SupraRZ
08-28-2003, 04:11 PM
I'll pay $2 for gas anyday. I just paid $49 to fill up the X5 last night... went 239 miles on 23 gallons. Car is just used to run errands, I do work from home as well. $2/gal you have it easy :)

pdz
08-29-2003, 01:38 PM
first off: are any of you old enough to remember the cabbage patch dolls the first xmas they came out?

MAIN POINT: it's shocking that speculators and wholesalers would bid up the prices of a commodity in this country! shocking!

i mean, i pointed it out and HW reinforced the notion, but go drive your BMW in canada for a weekend. they're already paying $3 a gallon. i don't hear them complainin'.

SupraRZ
08-29-2003, 05:20 PM
It's ok for gas to be expensive in canada, because living expenses are cheaper there, so it kind of justifies the expensive gas :thumbup:

HW
08-29-2003, 05:58 PM
i mean, i pointed it out and HW reinforced the notion, but go drive your BMW in canada for a weekend. they're already paying $3 a gallon. i don't hear them complainin'.

g' knows that i swear each time i see 0.919/L when i pass by a gas station. you bet we're complaining. :mad: i can tolerate it for now but not for an extended period. and living expenses are NOT cheaper here.

also we make less when you factor in the exchange rate but calculate the price of gas here in usd and it's 3.10USD/G! :mad:

Bobby 325i
08-29-2003, 06:18 PM
I filled up the BMW today at Amoco. I paid $2.15 per gallon here in Queens,NYC. I swear, if it gets to $3/gallon I will invest some money in a new pair of sneakers and use the train and buses..:p. $2/gallon I can deal with. Besides, why did gas go up soo suddenly?:dunno:

Gas goes up to $3/gallon, Time to get stomping on your Air Force Ones:p:D

AndDown
08-30-2003, 10:25 AM
I'll pay $2 for gas anyday. I just paid $49 to fill up the X5 last night... went 239 miles on 23 gallons. Car is just used to run errands, I do work from home as well. $2/gal you have it easy :)

That's about 10 mpg, shouldn't you be getting more than that? I get about 16-17mpg with short commutes as well. I have a 3.0, but it shouldn't make that much of a difference from a 4.4. :dunno:

pdz
08-30-2003, 12:19 PM
That's about 10 mpg, shouldn't you be getting more than that? I get about 16-17mpg with short commutes as well. I have a 3.0, but it shouldn't make that much of a difference from a 4.4. :dunno:

nah, i think what RZ's getting is about right, actually. and it is likely an accurate reflection of what most V8 powered sport utes would get, driven with some vigor, in mixed city driving.

282hp and 4800 pounds, stopping, accelerating constantly. that's about right.

i mean, maybe we could expect 13mpg as a good goal for a 4.4i X5, but i know when i had an SUV with the GM vortec 4200 (270hp) and got 12mpg.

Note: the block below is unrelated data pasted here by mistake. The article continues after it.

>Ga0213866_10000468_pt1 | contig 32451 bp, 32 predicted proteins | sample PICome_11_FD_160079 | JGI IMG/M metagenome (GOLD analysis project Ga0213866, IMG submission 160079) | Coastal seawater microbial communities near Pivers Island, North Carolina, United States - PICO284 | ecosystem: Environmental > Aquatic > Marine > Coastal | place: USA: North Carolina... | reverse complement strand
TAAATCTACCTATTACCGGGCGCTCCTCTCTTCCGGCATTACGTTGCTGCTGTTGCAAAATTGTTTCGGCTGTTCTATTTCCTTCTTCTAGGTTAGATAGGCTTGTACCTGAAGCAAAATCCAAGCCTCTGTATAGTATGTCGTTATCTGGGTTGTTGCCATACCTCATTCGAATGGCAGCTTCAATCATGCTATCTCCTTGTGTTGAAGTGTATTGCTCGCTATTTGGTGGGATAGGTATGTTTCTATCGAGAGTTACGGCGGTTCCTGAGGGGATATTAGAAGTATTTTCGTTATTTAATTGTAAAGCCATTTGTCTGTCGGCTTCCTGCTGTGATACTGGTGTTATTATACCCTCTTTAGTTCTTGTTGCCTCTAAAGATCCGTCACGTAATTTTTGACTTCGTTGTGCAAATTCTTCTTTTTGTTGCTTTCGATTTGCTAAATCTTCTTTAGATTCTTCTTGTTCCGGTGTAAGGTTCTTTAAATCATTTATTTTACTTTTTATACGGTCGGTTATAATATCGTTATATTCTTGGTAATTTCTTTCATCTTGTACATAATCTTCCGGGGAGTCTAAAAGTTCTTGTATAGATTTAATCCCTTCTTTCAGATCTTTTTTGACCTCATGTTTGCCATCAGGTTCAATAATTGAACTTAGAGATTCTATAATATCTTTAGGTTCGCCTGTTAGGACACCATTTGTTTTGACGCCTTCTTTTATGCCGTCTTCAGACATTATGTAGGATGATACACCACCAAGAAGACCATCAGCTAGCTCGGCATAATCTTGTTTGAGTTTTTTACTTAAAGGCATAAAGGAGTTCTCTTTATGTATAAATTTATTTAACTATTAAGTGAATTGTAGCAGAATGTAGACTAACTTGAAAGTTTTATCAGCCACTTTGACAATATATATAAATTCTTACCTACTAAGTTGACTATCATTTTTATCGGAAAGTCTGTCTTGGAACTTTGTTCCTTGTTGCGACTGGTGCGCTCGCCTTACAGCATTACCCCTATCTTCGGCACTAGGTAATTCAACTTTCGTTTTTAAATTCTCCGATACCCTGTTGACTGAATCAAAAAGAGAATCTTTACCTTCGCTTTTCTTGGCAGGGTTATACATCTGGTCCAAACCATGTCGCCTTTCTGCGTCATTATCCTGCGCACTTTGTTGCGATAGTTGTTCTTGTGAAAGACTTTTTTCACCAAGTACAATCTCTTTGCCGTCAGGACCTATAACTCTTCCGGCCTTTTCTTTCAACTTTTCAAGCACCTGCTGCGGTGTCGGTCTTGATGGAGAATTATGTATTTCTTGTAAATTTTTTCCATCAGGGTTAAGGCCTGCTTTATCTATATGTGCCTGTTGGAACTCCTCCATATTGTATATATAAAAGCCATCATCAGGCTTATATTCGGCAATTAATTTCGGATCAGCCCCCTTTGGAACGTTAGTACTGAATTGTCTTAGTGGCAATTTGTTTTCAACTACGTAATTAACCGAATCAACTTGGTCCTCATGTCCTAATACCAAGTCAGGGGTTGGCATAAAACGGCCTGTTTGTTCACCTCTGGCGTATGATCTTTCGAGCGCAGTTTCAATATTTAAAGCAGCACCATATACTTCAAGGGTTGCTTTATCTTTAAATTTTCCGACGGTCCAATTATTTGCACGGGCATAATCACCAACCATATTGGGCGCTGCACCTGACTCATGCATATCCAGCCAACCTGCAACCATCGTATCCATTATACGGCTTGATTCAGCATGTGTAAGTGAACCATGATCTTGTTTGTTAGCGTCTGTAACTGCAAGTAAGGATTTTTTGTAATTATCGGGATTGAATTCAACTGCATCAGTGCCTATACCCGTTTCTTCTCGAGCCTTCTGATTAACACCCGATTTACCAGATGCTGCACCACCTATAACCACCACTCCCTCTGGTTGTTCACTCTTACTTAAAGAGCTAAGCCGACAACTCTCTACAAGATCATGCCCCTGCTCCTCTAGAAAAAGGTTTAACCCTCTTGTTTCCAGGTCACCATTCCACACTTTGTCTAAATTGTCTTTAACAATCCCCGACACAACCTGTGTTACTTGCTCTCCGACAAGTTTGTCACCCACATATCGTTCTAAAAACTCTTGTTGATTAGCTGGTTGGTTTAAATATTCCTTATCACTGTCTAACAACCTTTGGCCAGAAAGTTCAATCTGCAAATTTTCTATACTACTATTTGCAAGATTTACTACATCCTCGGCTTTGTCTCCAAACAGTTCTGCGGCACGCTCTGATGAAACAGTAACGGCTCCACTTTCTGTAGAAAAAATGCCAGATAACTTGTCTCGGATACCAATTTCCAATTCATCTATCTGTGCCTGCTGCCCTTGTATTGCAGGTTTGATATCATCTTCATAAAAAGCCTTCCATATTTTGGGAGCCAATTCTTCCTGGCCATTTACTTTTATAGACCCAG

Patrick330i
08-31-2003, 11:30 PM
I hope so. :eeps:

How else are individuals, corporations and gov't agencies going to be convinced to conserve, build more fuel efficient systems, develop and support alternative energy systems, build and utilize mass transit, support carpool/walk/ride to work, promote telecommuting/flexible work schedules and convince people to live closer to work?

Flame retardant suit is *ON*

Portland, huh? Nothing else to say. No flame! :p

SupraRZ
09-01-2003, 04:51 AM
That's about 10 mpg, shouldn't you be getting more than that? I get about 16-17mpg with short commutes as well. I have a 3.0, but it shouldn't make that much of a difference from a 4.4. :dunno:

On the 3.0, does your mpg needle stays bottomed out until you hit 35-40mpg? Mine does =X.

With my X5 I drive much more conservatively than if I was driving my Camry (4cyl 17mpg) or Supra (7-12mpg). From where I live, I have to pass at least 3-5 stop signs to get anywhere..... These are 40mph roads with stop signs every 500-1000ft to prevent thru traffic from penetrating these streets. I do notice that everytime my foot is on the gas (no matter how slight), the mpg needle bottoms out until I've reached 35-40mph, usually at this point I have to start pressing brakes for the next stop sign! All the major streets in town are 50-60mph with intersections every 1/4 - 1/2 mile.

So, with "granny" driving 90% city on one tank, I'll get about 10-11mpg. If I'm in any slight hurry, I'll easy hit 6-8 range. If I'm in a *real* hurry, then the mpg stops at 5.8. I'm sure BMW put this here for a reason, so I don't know my *real* MPG when I'm in a huge hurry. eek: But this usually doesn't happen anymore because I just graduated from college and I don't have to wait for my laggy gf anymore :D

SupraRZ
09-01-2003, 04:52 AM
BTW my friend called me when he saw gas for $2.59 at a mobile station in SFV today....